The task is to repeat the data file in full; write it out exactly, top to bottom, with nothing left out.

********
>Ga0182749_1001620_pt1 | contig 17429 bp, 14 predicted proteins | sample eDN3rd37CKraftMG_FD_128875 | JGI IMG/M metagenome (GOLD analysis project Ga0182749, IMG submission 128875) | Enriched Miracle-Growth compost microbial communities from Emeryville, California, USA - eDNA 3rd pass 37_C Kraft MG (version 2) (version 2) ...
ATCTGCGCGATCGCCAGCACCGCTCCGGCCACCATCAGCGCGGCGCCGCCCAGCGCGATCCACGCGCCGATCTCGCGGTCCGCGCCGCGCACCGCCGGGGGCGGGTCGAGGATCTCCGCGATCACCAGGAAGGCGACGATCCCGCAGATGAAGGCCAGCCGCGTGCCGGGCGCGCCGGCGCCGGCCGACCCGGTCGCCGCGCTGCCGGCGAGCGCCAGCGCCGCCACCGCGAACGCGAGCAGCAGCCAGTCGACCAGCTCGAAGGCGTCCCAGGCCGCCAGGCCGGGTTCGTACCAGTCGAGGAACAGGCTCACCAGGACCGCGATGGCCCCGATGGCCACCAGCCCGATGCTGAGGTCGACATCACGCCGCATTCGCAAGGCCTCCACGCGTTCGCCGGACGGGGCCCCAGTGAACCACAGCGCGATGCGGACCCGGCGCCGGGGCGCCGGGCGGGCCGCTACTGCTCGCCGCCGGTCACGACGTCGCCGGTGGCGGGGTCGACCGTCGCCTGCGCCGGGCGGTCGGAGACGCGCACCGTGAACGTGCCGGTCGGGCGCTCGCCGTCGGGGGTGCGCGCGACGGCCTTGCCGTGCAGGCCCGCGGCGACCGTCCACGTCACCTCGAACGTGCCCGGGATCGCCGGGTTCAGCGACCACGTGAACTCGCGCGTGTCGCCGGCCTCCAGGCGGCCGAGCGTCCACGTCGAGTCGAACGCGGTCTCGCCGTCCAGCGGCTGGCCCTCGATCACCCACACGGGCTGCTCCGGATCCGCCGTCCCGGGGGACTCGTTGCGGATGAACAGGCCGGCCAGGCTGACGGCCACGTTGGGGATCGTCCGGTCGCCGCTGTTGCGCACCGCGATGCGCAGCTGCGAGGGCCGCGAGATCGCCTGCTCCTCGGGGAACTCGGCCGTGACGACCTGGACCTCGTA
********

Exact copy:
>Ga0182749_1001620_pt1 | contig 17429 bp, 14 predicted proteins | sample eDN3rd37CKraftMG_FD_128875 | JGI IMG/M metagenome (GOLD analysis project Ga0182749, IMG submission 128875) | Enriched Miracle-Growth compost microbial communities from Emeryville, California, USA - eDNA 3rd pass 37_C Kraft MG (version 2) (version 2) ...
ATCTGCGCGATCGCCAGCACCGCTCCGGCCACCATCAGCGCGGCGCCGCCCAGCGCGATCCACGCGCCGATCTCGCGGTCCGCGCCGCGCACCGCCGGGGGCGGGTCGAGGATCTCCGCGATCACCAGGAAGGCGACGATCCCGCAGATGAAGGCCAGCCGCGTGCCGGGCGCGCCGGCGCCGGCCGACCCGGTCGCCGCGCTGCCGGCGAGCGCCAGCGCCGCCACCGCGAACGCGAGCAGCAGCCAGTCGACCAGCTCGAAGGCGTCCCAGGCCGCCAGGCCGGGTTCGTACCAGTCGAGGAACAGGCTCACCAGGACCGCGATGGCCCCGATGGCCACCAGCCCGATGCTGAGGTCGACATCACGCCGCATTCGCAAGGCCTCCACGCGTTCGCCGGACGGGGCCCCAGTGAACCACAGCGCGATGCGGACCCGGCGCCGGGGCGCCGGGCGGGCCGCTACTGCTCGCCGCCGGTCACGACGTCGCCGGTGGCGGGGTCGACCGTCGCCTGCGCCGGGCGGTCGGAGACGCGCACCGTGAACGTGCCGGTCGGGCGCTCGCCGTCGGGGGTGCGCGCGACGGCCTTGCCGTGCAGGCCCGCGGCGACCGTCCACGTCACCTCGAACGTGCCCGGGATCGCCGGGTTCAGCGACCACGTGAACTCGCGCGTGTCGCCGGCCTCCAGGCGGCCGAGCGTCCACGTCGAGTCGAACGCGGTCTCGCCGTCCAGCGGCTGGCCCTCGATCACCCACACGGGCTGCTCCGGATCCGCCGTCCCGGGGGACTCGTTGCGGATGAACAGGCCGGCCAGGCTGACGGCCACGTTGGGGATCGTCCGGTCGCCGCTGTTGCGCACCGCGATGCGCAGCTGCGAGGGCCGCGAGATCGCCTGCTCCTCGGGGAACTCGGCCGTGACGACCTGGACCTCGTA